2 Control bere incans constraint or compulsion.' In the second act of King Henry V. when Exeter demands of the King of Frauce the surrender of his crown, the king answers, 'Or else what follows ?' and Exeter replies :
•Bloody constraint ; for if yon hide the crown
Even in your hearts, there will be rake for it.' 3 i. e. gloomy, dismal. Thus in King Henry VI. Part 11. Act i. Sc. 2:
"Why are thy eyes fixed on the sullen earth ?' And in King Richard Il. Act i. Sc 3:
“The sullen passage of thy weary steps ’ So Milton in his Sonnet to his friend Lawrence :
----help waste a sullen day.'
----for the rebels
K. John. Our strong possession, and our right
for us. Eli. Your strong possession, much more than your
right; Or else it must go wrong with you, and me: So much my conscience whispers in your ear; Which none but heaven, and you, and I, shall hear. Enter the Sheriff of Northamptonshire, who
whispers Essex. Essex. My liege, here is the strangest controversy, Come from the country to be judg'd by you, That e'er I heard : Shall I produce the men ? K. John. Let them approach.
(Exit Sheriff. Our abbies, and our priories, shall pay Re-enter Sheriff, with Robert FAULCONBRIDGE, and
PHILIP, his bastard Brothers.
Bast. Your faithful subject I, a gentleman,
$ Shakspeare in adopting the character of Philip Faulconbridge from the old play, proceeded on the following slight hint:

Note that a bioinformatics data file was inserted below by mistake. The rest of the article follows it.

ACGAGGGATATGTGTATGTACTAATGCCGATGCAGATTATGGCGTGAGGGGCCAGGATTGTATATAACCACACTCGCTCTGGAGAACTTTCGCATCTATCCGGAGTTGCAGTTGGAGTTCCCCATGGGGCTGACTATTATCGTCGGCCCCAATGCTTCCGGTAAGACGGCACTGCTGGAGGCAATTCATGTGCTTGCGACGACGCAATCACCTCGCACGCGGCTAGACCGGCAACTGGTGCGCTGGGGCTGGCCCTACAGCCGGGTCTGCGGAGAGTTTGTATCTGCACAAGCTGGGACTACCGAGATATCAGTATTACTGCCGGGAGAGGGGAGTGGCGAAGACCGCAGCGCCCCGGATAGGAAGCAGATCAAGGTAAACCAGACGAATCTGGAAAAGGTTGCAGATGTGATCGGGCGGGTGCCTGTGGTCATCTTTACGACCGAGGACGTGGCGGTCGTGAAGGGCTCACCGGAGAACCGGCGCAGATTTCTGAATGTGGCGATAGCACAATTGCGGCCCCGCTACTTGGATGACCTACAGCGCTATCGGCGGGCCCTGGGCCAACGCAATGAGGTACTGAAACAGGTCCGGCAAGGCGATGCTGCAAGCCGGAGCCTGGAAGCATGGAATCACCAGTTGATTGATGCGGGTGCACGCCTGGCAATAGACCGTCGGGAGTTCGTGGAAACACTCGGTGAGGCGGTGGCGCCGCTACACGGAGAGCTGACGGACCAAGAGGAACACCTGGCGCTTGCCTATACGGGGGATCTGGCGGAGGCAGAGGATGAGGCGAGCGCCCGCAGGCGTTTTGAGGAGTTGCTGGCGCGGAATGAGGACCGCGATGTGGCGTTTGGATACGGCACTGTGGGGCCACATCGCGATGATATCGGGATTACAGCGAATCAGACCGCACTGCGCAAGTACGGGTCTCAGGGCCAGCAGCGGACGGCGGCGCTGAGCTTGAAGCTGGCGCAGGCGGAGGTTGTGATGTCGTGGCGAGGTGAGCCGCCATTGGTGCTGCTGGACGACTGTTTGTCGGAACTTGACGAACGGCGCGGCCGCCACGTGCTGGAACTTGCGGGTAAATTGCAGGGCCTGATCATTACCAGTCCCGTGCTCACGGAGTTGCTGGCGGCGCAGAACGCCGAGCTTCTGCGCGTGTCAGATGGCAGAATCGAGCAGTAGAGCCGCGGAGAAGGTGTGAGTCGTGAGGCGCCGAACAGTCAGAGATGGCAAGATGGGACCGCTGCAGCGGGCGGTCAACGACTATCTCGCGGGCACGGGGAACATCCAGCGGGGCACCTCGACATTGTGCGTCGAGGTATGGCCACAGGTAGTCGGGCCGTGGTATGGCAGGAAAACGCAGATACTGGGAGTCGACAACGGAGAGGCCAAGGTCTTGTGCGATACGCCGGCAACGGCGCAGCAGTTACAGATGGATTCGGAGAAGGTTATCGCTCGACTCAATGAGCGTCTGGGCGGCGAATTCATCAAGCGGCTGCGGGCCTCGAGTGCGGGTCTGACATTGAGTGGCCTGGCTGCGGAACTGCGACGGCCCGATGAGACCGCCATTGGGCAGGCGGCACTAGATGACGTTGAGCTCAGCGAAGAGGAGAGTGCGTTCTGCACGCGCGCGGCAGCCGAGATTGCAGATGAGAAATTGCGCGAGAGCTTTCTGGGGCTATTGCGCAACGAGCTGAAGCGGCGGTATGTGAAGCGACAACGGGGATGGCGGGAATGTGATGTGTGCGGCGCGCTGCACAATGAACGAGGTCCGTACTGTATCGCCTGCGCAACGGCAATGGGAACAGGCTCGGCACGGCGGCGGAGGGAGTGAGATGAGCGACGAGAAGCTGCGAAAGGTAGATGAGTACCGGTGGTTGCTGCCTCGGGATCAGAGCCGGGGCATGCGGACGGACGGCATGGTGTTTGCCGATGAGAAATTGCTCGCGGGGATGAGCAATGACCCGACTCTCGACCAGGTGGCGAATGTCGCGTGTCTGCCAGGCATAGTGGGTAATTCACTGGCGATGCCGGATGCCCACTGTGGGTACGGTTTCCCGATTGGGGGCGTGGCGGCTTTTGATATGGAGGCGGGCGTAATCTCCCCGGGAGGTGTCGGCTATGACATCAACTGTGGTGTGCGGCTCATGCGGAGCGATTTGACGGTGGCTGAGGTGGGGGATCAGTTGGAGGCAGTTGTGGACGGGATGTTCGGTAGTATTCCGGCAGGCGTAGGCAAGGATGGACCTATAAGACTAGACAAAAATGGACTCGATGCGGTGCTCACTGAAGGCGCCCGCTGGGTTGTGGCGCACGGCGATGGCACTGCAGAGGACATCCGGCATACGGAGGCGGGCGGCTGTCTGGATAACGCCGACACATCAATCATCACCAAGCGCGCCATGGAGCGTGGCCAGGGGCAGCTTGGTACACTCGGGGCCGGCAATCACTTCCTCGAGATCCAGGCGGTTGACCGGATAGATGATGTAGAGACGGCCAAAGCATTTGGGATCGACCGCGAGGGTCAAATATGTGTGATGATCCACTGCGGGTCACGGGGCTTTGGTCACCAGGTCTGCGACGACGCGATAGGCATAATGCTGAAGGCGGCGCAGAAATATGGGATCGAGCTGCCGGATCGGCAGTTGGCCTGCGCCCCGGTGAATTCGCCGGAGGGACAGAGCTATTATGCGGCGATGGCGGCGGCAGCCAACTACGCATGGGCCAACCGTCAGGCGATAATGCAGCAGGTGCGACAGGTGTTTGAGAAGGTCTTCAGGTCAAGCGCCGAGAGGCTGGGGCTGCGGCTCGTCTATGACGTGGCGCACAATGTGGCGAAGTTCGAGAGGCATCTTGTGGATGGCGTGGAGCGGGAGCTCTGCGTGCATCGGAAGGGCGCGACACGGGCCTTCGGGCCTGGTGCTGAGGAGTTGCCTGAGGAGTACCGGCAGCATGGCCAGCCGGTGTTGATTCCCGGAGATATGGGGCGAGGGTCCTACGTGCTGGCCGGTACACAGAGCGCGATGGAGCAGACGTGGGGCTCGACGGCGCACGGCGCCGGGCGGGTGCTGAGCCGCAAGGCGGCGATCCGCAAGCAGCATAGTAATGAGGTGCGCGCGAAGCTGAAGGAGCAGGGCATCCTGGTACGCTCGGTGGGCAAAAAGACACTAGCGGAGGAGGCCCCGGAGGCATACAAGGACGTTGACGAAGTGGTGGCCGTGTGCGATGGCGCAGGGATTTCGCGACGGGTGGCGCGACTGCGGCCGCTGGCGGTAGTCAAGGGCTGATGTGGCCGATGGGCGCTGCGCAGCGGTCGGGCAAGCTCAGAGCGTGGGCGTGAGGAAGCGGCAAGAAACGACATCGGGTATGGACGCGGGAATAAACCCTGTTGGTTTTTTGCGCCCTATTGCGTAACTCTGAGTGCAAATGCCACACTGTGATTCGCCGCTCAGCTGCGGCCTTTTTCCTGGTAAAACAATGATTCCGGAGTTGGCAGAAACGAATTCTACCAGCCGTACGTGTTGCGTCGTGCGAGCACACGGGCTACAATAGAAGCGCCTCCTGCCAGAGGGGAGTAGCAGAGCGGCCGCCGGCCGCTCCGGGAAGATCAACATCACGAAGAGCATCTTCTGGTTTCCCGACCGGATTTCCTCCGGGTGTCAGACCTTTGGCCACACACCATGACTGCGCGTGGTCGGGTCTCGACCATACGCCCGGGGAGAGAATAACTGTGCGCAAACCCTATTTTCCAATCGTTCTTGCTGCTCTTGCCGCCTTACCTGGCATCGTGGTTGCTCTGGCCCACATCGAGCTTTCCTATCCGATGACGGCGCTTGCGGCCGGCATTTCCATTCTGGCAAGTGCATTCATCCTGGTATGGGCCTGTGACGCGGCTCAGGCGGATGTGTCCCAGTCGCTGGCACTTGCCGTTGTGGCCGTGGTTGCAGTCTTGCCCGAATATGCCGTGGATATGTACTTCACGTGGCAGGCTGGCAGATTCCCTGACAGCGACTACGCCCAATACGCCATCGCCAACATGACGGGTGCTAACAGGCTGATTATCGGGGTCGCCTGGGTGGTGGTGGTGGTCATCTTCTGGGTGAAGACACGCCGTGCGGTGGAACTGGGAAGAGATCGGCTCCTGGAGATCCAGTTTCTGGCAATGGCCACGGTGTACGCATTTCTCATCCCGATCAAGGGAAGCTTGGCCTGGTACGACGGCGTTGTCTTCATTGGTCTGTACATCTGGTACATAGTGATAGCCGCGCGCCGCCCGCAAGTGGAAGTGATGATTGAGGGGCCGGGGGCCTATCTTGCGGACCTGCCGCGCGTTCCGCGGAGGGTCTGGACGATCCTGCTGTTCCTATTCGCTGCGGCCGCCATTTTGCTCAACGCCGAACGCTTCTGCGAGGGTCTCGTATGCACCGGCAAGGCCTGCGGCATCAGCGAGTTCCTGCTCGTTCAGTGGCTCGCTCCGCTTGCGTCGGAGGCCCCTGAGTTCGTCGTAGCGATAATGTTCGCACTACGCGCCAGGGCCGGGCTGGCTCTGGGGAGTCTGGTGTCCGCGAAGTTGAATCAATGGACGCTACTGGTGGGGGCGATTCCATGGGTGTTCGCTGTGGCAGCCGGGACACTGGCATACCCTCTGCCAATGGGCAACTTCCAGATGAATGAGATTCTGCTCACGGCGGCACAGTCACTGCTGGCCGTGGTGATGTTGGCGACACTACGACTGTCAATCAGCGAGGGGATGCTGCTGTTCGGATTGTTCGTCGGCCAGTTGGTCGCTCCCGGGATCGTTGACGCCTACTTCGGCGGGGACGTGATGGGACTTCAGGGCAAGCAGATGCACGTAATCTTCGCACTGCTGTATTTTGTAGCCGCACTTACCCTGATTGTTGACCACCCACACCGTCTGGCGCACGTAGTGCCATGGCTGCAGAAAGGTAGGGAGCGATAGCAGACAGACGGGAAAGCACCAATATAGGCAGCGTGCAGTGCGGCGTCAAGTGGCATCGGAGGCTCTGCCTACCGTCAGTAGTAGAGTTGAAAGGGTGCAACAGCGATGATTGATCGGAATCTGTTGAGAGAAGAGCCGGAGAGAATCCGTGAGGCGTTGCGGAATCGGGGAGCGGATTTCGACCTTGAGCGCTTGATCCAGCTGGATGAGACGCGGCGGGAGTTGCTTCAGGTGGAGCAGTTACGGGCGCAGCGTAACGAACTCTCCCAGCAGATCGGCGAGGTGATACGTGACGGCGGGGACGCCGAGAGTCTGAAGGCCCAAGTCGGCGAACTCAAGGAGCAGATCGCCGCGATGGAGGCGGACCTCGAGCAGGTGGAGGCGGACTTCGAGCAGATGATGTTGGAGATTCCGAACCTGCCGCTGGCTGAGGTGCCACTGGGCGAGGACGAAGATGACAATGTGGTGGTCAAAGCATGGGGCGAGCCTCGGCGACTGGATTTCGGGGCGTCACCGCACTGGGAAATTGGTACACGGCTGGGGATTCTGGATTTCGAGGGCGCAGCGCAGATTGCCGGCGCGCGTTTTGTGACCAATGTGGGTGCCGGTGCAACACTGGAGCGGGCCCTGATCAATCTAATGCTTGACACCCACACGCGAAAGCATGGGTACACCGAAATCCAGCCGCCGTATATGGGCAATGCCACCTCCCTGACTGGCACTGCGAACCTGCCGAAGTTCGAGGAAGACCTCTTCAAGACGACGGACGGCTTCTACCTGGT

"Next them a bastard of the king's deccas'd,
A hardie wild-head, rough and venturous.'
"Sob illius temporis curriculo Falcasius de Brente, Neusteriensis, et spurius ex parte matris, atque Bastardus, qui in vili jumento manticato ad Regis paulo ante clientelam descenderat' Mathew Paris.-Holinshed says that 'Richard I, had a natural son named Philip, who, in the year following, killed the Viscount de Limoges to revenge the death of his father. Perhaps the name of Faulconbridge was suggested by the following passage in the continuation of Harding's Chronicle, 1543, fol. 24, 6 :-One Faulconbridge, th' erle of Kent bis bastarde, a stoute-bearted man.'
Bast. Most certain of one mother, mighty king, That is well known; and, as I think, one father: But, for the certain knowledge of that truth, I put you o'er to heaven, and to my mother; Of that I doubt, as all men's children may. Eli. Out on thee, rude man! thou dost shame
thy mother, And wound her honour with this diffidence.
Bast. I, madam? no, I have no reason for it; That is my brother's plea, and none of mine; The which if he can prove, ’a pops me out At least from fair five hundred pound a year; Heaven guard my mother's honour, and my land! K. John. A good blunt fellow Why, being
younger born, Doth he lay claim to thine inheritance?
Bast. I know not why, except to get the land.
* Shakspeare uses the word trick generally in the sense of 'a peculiar air or cast of countenance or feature.' Thus in All's Well that Ends Well, Act i. Sc. 1:
Of every line and trick of his sweet favour.' And in King Henry IV. Part 1. :-'That thou art my son, I have partly thy mother's word, partly mine own opinion; but cbiely a villanous trick of thine eye.'